Wednesday, November 29, 2017
A little off topic from the business of process serving, skip tracing and legal document preparation. This will be published in an upcoming issue of the APSA Newsletter:
The senseless murder of Las Vegas Metropolitan Police Officer Charleston Hartfield and others at the Route 91 Harvest Festival was a shock to so many of us. The memory of the crimes committed by the madman who brought us this atrocity in the city of lights will live for a long time. For the victims, it was an altogether unjust ending. However, for one, he left behind a written legacy documenting his feelings, thoughts and interactions about his personal and professional life.
I first heard about this book when reading some postings on Facebook. After reading the recommendations and blurb on Amazon (“Documenting the thoughts, feelings, and interactions...in the busiest and brightest city in the world, Las Vegas. This memoir takes you through the personal interactions experienced by a Police Officer with not only the community he seeks to serve but with his partners and their personalities. Some calls are over in an instant while others stick with you forever...”), I felt compelled to buy it.
I’m glad I did.
Reading gives insight into the mind of others. It also gives perspective. When most of us see police officers, we stop looking past the badge and uniform. This memoir brings us beyond, for a greater opportunity to see the human side of the officer — the child who grew up, the husband, father and son haunted by his parents’ abandonment, and his determination not to repeat their bad behavior.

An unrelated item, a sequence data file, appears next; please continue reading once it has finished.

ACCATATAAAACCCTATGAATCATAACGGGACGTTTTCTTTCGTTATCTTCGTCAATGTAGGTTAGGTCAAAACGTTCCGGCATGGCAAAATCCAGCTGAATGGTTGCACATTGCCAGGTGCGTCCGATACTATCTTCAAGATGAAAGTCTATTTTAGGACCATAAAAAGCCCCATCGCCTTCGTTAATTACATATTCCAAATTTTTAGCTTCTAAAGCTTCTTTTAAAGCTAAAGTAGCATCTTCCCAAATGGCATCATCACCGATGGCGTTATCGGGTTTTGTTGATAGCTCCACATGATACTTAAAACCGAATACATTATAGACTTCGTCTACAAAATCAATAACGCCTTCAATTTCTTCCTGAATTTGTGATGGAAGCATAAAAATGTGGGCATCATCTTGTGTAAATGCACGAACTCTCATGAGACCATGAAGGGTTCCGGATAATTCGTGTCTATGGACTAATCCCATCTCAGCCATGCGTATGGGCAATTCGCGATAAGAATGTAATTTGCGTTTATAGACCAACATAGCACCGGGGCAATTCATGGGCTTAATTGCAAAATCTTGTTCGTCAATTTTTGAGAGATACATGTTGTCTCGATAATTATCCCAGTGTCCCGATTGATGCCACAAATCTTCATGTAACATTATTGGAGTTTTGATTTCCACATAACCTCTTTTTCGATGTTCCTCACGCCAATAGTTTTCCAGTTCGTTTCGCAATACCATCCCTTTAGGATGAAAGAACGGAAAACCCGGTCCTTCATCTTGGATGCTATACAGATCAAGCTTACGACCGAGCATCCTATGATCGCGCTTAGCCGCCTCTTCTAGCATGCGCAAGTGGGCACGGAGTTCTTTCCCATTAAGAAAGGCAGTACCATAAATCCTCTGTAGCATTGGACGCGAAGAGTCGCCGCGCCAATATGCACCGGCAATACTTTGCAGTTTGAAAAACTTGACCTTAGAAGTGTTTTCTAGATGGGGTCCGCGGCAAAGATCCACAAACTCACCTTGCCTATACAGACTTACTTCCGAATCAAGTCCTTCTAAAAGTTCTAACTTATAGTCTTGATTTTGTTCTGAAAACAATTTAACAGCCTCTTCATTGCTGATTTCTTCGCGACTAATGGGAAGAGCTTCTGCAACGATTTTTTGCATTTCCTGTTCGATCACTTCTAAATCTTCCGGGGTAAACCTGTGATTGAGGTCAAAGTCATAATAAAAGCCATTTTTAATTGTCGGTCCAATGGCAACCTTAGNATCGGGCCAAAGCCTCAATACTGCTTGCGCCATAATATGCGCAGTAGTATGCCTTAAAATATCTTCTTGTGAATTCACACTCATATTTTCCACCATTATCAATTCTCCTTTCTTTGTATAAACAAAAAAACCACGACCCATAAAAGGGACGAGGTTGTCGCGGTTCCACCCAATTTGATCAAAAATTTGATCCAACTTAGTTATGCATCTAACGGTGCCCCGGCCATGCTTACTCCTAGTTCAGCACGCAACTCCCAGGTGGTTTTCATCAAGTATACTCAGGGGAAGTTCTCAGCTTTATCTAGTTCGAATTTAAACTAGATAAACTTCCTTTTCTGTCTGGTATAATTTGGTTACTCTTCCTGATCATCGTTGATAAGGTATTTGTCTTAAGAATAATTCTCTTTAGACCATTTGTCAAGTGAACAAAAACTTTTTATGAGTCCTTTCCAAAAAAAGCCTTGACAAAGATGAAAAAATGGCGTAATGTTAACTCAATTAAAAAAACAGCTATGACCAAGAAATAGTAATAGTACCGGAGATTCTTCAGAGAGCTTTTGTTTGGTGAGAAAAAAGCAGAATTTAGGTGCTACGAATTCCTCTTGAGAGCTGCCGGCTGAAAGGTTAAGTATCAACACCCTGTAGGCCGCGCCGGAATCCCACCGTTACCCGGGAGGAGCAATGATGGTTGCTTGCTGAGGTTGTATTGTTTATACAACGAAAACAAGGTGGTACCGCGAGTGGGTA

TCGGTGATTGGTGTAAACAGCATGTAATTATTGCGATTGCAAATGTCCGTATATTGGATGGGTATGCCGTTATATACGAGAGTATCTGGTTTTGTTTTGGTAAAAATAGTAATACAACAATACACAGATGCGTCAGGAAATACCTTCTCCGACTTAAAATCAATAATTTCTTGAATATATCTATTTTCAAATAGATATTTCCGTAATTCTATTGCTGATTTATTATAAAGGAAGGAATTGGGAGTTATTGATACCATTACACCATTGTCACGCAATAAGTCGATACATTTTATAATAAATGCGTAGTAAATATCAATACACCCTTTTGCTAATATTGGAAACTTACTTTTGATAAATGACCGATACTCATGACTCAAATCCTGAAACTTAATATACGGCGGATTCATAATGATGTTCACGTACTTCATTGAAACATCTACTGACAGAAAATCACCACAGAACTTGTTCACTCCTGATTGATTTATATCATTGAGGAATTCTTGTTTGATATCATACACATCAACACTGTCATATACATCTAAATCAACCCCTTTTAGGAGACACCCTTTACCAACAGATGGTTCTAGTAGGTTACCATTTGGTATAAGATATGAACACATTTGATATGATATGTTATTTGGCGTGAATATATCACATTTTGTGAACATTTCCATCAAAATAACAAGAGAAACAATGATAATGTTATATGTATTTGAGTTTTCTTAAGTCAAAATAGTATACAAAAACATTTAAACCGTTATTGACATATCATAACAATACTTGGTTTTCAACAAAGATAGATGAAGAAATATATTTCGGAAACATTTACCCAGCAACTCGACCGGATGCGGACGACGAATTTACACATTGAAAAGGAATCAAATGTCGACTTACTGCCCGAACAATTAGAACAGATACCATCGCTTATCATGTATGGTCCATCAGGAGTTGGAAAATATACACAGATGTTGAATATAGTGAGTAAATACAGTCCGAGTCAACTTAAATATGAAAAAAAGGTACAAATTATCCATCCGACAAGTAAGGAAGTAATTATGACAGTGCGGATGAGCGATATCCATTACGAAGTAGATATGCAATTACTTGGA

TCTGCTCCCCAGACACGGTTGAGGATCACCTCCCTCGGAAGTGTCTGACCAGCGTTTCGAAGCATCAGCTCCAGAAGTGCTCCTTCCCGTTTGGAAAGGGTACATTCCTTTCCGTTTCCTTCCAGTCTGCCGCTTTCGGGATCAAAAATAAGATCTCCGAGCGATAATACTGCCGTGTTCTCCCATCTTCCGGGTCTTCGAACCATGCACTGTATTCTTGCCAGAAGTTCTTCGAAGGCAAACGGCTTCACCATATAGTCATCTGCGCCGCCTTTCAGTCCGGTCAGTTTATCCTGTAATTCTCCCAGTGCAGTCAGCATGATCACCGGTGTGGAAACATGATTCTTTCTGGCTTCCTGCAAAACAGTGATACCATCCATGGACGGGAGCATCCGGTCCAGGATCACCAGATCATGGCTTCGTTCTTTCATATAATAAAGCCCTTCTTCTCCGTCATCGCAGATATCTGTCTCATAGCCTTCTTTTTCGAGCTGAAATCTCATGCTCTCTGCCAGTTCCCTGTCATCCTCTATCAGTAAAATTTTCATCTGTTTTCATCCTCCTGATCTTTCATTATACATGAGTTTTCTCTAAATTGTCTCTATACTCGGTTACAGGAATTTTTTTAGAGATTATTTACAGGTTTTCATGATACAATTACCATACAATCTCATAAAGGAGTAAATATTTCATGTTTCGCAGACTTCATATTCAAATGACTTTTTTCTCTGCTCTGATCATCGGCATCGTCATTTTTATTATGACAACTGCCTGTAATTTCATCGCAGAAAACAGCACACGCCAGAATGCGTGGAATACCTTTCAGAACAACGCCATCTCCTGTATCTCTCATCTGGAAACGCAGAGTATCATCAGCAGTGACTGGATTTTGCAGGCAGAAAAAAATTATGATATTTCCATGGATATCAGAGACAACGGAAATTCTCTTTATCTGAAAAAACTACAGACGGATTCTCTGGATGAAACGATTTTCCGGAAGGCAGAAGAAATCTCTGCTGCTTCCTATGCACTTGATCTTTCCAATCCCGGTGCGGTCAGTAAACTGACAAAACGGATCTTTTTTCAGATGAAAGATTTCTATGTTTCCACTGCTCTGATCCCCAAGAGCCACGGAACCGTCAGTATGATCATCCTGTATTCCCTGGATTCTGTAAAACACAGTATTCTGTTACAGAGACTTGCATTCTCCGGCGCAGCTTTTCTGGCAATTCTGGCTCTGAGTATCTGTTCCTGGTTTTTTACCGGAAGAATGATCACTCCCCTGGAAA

I found his candid note of August 22, 2016 to be a most striking example of personal insight into his own character as a father and husband:
Been grinding and working all kids of crazy hours over the last few weeks. I have taken pretty much every overtime gig that I can find. Consuming myself with work isn’t new to me,...however in doing so I have missed out on a few things happening at home.
...As I was scoping out Snap Chat I see that my son has dyed his damn hair...Have I really been that disconnected from my own family that I didn’t know that my own son has dyed hair? Have I really become a provider that doesn’t exist? The dad that’s dad via water, power and mortgage minus the guidance and present living conditions?...
This is terrible, but let it be acknowledged, accepted and never forgotten, I refuse to not be there for my children and my wife. I have fought so hard to have the things that I never knew existed when I was a child. I want to provide and give them the world, but I also want to experience it with them. Presence is by far the best form of parenting I can ever provide. It’s the largest piece of the puzzle that was missing from my childhood and I can see myself starting to follow that trend. ...not being there is not an acceptable parenting practice.
Memoirs of a Public Servant is available on Amazon for less than $15 and well worth it. -- BRG